The stuff in your “love and use” pile can go back into the closet or whatever other area you’re organizing. Of course, you’ll use good quality hangers and other thoughtful organizers, but those are posts for another day. The stuff in your “ambivalence” pile, however, you fold neatly and place into attractive storage boxes. Seal up those boxes, label them, and put them in an out of the way storage space where they won’t be clutter. If a month later you realize you want to use or wear one of the things you put away, you know where to find it; no need to worry. However, after six months, or a year, or whatever short period makes you comfortable, take the ambivalence boxes with everything that’s still left in them (which is very often everything you first put into them) and throw them down the chute. You won’t feel bad, I promise. The reason is that, as Evatt and Cox say, you have practiced living without these things and you’ve effectively already thrown them out in your head. Practicing living without things is a great way to transition from a cluttered to an uncluttered space. After a year or six months, if you haven’t used something, you likely never will.

Design systems

The last step is to design simple systems that will keep you from getting cluttered again. This is the part where, once you’ve uncluttered, you can begin to get (and stay) organized. Sharing many of these little systems is much of what I hope Unclutterer does.

When you’re done with these steps, and your ambivalence boxes are tucked away, you will find that your closet is now incredibly simplified. You won’t have such a hard time picking out what to wear because all your favorite things will be readily visible. And you won’t believe how much space you’ll have. The best feeling, though, is the feeling of lightness that comes from getting rid of stuff that just doesn’t belong in your life anymore, combined with the security that it’s all there if you really do need it again. So go nuts doing this with your drawers, your living room, and every other nook.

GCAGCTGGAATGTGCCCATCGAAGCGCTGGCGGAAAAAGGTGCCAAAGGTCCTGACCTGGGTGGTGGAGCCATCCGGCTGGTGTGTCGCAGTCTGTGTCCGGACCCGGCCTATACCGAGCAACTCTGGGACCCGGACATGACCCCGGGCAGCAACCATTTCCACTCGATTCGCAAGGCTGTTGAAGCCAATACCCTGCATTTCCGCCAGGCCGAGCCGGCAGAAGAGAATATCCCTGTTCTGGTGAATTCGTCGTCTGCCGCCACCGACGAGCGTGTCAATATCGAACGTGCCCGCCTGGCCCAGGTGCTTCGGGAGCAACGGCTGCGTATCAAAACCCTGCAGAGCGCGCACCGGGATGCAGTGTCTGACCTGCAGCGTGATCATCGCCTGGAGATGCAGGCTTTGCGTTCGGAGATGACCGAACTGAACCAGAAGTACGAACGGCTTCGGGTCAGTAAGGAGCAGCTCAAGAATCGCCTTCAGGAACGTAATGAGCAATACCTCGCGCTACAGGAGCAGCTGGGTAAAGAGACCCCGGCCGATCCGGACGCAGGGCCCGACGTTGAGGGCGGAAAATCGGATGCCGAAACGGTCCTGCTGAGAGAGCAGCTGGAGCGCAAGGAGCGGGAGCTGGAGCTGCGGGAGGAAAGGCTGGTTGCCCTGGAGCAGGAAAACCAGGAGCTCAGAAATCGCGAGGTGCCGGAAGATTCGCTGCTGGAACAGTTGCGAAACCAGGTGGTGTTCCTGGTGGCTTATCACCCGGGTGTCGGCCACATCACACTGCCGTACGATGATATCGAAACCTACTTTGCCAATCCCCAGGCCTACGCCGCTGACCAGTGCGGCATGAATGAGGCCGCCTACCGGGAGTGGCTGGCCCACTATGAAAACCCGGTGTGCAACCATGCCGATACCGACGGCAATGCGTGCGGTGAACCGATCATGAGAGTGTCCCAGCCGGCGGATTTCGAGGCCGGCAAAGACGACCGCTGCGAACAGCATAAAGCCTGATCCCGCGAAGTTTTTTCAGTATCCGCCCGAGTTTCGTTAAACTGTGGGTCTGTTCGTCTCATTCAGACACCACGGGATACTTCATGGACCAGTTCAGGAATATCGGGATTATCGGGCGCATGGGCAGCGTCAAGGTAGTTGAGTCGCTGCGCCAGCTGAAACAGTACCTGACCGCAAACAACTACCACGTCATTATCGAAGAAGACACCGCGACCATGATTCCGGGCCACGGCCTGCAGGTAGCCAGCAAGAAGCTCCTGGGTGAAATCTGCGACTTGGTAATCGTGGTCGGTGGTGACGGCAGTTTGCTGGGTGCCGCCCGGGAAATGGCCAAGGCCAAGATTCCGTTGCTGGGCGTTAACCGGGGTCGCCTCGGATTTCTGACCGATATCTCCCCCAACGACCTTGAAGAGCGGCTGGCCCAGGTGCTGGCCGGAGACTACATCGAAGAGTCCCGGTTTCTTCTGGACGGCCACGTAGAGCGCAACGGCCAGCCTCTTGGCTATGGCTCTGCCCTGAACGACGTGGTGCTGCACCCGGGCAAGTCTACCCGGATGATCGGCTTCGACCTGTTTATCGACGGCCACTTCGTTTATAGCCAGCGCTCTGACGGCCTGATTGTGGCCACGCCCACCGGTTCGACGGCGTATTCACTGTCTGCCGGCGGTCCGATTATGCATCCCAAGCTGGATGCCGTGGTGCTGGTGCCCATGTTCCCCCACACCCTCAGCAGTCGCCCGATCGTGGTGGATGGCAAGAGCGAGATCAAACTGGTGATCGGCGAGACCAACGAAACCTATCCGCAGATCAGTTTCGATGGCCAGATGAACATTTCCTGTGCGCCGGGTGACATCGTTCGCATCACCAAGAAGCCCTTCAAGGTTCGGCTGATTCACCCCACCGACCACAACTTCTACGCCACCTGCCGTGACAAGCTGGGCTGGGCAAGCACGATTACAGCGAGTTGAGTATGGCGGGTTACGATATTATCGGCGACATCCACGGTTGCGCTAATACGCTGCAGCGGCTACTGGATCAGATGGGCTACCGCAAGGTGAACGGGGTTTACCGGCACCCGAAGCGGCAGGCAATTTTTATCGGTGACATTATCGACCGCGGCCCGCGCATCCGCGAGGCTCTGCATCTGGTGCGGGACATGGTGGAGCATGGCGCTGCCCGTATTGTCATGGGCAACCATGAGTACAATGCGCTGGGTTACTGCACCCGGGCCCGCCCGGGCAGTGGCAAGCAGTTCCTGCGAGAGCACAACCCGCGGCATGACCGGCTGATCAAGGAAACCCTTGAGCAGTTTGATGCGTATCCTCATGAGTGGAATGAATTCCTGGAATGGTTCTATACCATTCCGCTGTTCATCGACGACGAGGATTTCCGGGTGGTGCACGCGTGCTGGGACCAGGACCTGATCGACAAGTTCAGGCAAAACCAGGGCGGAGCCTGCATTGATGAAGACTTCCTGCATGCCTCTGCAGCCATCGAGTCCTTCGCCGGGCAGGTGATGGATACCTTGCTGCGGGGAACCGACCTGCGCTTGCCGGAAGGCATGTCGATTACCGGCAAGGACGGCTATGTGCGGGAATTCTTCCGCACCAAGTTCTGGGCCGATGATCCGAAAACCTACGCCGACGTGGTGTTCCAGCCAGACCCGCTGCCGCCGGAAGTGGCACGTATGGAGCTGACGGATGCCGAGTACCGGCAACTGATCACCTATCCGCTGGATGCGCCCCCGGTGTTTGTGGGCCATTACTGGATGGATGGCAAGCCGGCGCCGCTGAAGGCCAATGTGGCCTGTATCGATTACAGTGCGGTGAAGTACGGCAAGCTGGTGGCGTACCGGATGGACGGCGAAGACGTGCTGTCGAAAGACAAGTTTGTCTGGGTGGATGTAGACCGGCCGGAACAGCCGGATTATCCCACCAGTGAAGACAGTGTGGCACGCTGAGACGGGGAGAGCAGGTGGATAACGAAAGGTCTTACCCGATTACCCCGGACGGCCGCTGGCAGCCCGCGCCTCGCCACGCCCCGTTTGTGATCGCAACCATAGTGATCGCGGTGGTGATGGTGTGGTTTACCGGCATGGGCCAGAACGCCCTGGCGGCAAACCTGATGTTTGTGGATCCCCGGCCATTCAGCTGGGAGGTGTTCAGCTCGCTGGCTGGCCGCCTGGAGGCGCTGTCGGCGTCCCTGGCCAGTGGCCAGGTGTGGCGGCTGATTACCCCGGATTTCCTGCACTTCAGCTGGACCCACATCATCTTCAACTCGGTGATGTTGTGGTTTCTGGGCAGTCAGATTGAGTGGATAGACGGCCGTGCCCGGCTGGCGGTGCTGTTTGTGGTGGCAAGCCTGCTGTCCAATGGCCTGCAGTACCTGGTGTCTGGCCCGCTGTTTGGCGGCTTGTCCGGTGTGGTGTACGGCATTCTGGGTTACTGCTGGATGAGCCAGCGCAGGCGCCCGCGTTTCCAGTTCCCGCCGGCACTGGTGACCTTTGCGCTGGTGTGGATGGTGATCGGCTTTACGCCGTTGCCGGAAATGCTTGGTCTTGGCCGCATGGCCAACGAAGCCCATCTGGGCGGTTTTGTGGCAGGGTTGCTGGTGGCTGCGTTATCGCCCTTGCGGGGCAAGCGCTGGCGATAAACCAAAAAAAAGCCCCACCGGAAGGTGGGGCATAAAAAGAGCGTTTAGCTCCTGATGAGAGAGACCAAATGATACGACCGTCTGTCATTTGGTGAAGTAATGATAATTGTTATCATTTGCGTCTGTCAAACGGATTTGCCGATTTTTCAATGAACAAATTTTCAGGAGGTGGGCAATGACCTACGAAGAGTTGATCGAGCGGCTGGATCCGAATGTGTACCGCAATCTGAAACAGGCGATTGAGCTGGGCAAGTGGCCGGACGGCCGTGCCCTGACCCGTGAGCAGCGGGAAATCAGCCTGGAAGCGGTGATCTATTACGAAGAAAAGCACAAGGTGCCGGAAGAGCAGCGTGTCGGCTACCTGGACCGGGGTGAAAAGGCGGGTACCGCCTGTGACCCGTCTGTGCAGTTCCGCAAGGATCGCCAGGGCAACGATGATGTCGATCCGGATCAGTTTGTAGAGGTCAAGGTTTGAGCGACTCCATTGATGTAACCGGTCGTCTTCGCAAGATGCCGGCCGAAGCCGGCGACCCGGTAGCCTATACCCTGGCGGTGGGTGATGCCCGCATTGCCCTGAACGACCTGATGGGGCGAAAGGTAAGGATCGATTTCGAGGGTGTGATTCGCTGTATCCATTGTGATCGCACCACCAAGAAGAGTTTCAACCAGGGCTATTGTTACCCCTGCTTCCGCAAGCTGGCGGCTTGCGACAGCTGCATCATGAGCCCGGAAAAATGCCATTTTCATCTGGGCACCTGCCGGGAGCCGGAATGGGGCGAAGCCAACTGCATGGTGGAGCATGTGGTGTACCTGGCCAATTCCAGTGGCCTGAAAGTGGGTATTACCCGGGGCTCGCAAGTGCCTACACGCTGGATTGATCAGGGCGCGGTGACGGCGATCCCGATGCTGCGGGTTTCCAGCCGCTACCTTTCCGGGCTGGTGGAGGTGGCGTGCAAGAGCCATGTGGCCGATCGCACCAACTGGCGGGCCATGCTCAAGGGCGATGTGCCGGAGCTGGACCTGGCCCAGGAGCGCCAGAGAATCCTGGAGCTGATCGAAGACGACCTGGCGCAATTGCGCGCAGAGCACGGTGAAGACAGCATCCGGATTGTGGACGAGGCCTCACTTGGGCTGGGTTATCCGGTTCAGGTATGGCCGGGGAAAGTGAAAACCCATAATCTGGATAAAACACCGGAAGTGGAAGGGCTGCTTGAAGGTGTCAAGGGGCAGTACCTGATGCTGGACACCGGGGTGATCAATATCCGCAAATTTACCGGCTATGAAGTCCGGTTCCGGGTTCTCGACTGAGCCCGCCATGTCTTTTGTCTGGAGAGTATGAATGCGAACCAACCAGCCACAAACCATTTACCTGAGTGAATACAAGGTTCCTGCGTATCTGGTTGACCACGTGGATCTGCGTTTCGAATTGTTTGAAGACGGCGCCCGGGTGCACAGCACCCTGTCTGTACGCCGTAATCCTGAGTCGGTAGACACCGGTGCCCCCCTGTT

This post has been updated since its original publication in 2007.

How to subscribe to toilet paper

I recently introduced a friend to Amazon’s Subscribe & Save program and his reaction was so positive that I thought I’d share it with the rest of the world.

Unknown to a lot of people, Amazon sells groceries. Obviously nothing perishable or frozen, but pretty much everything that’s not kept along the four walls of a supermarket. Because they don’t have the sort of overhead a supermarket does, they offer very good, Costco-like prices. Shopping online keeps your meat-and-milk trips to the supermarket short and focused so you don’t succumb to cluttering impulse buys. This is pretty awesome in itself, but it gets better.

For a subset of products—a very large subset from what I can tell—Amazon offers a subscription service. If you subscribe to a product you get an additional 15% off over the already low price. So what’s a subscription? Exactly what it sounds like.

To illustrate, I’ll let you know that I’m subscribed to coffee. I drink Café Altura House Blend and I ordered three 12 oz. cans at the subscription rate of $15.99—that’s $5.33 per can. I go through about a can a month, so I set my subscription to recur every three months and then forget it. Automatically from now on, just as I’m nearing the end of my coffee supply, the UPS man knocks at the door with a box of coffee. It’s a wonderful thing.

My subscriptions include dishwashing detergent, deodorant, fabric softener, toothpaste, shampoo and conditioner, razors, toilet paper, and much more. It’s awesome. I’m never without and I never have to remember to get something.

Some things are available from Amazon but not as a subscription. For example, they offer subscriptions to several Quaker brand granola bars, but not to my favorite, which is peanut butter chocolate chip. Those items you can add to an Amazon shopping list. These are a bit different than a wish list because the items don’t go away once you purchase them. So, once a week I go through the list and hit the “Buy with 1-Click” button on the items I want.

Now, I know what you’re saying, “What about shipping costs?” That’s the even more incredible part. For just $79 a year you can subscribe to Amazon Prime and get free two-day shipping on anything you order. So that’s it. Pay $79 once and don’t worry about how much you use the service. It will more than pay for itself with just a few shipments. And believe me, once you get started, you’ll never want to go to the grocery store again.